But there’s also a couple of potentially negative aspects that came out of Tuesday’s announcement:
• With NBCSN ceasing operations by the end of this year, IndyCar will see its races telecast on three different NBC-affiliated networks: NBC, the USA Network and the Peacock streaming service. That may be somewhat confusing to fans who may wonder where which races will be aired.
• Also, two as-yet-undetermined races will air solely on Peacock. That’s not going to sit well with some IndyCar fans who don’t subscribe to Peacock. According to a recent analysis by Newsweek, Peacock is the sixth most-popular streaming service in the country with 33 million subscribers. While that may sound like a lot, it’s a far cry from the top three streaming sites per Newsweek: Netflix (207.6 million), Amazon Prime (200 million) and Disney+ (100 million).
In addition, all practices and qualifying sessions—as well as Indy Lights races—in 2022 and beyond under the new deal will be carried solely on Peacock (with the likely exception of qualifying for the Indianapolis 500 still being on NBC, as well as the legendary Greatest Spectacle In Racing on its traditional Memorial Day weekend spot).
However, if you’re a real die-hard IndyCar fan, it will cost you even more if you want to see everything the series (and Indy Lights) has to offer, with an additional cost to subscribe to Peacock Premium, an offshoot of the Peacock streaming service.
One other plus, and in a move to enhance and grow its Spanish-speaking audience, Telemundo Deportes will provide Spanish-language coverage of the season-opening race, the Indy 500 and the season finale.
On the plus side, Peacock will also simultaneously stream all races in the NTT IndyCar Series televised on NBC and the USA Network, as well as offer replays.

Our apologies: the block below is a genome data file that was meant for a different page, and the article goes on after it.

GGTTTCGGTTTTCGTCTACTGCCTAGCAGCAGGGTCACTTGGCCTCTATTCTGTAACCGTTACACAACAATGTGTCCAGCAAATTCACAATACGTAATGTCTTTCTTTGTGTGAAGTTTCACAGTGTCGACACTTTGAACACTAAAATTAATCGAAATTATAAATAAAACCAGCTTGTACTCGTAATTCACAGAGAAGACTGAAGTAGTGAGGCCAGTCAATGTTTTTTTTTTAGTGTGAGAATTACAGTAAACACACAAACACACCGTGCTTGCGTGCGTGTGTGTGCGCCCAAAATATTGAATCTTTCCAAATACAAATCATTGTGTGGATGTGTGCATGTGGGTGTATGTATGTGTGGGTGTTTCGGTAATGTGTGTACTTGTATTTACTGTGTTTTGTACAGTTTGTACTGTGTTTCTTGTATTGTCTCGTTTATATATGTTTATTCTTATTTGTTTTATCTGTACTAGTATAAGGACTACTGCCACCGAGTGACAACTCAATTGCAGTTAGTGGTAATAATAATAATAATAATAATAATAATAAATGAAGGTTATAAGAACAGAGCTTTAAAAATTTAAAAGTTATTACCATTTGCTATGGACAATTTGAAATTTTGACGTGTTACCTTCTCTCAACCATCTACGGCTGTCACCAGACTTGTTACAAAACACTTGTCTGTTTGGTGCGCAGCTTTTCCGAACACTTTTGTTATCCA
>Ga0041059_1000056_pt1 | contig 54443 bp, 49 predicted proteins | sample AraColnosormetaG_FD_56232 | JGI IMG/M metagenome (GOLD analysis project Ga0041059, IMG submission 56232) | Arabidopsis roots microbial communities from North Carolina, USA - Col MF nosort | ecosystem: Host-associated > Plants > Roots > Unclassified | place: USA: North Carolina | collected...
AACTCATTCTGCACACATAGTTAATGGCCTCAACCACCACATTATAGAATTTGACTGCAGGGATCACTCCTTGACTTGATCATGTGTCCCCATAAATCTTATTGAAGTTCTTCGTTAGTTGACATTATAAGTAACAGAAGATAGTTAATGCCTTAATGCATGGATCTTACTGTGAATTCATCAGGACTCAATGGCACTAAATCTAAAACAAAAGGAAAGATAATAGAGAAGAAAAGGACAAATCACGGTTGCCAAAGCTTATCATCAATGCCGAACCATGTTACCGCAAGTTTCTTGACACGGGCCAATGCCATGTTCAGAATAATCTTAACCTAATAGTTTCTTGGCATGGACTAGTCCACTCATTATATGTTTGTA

NBC’s airing of IndyCar racing has had some key high points:
• This year’s 105th Indy 500, won in dramatic fashion for the fourth time by Helio Castroneves, was the most-watched IndyCar race since the 100th Running of the Indy 500 in 2016.
• Viewership this season is running 30 percent higher than last year’s comparable viewing, albeit with the caveat that last season was also heavily impacted by race cancellations, postponements and relocations due to the COVID-19 pandemic.
While many fans have expressed hopes that IndyCar would return to ABC/ESPN and form a strong 1-2 punch package with ESPN’s coverage of Formula 1, NBC will continue to be IndyCar’s home for at least the next 2-3 seasons.
But after that, especially depending on whether NASCAR will extend its current deals with Fox and NBC following the 2024 season, it’s anyone’s guess where IndyCar will go from there. It should be interesting to watch, both literally and figuratively.
Full disclosure: Jerry Bonkowski covered motorsports for NBCSports.com from 2013 until 2020 before he was laid off along with over 4,500 other NBC employees due to the advertising downturn related to COVID-19.
Follow Autoweek contributor Jerry Bonkowski on Twitter @JerryBonkowski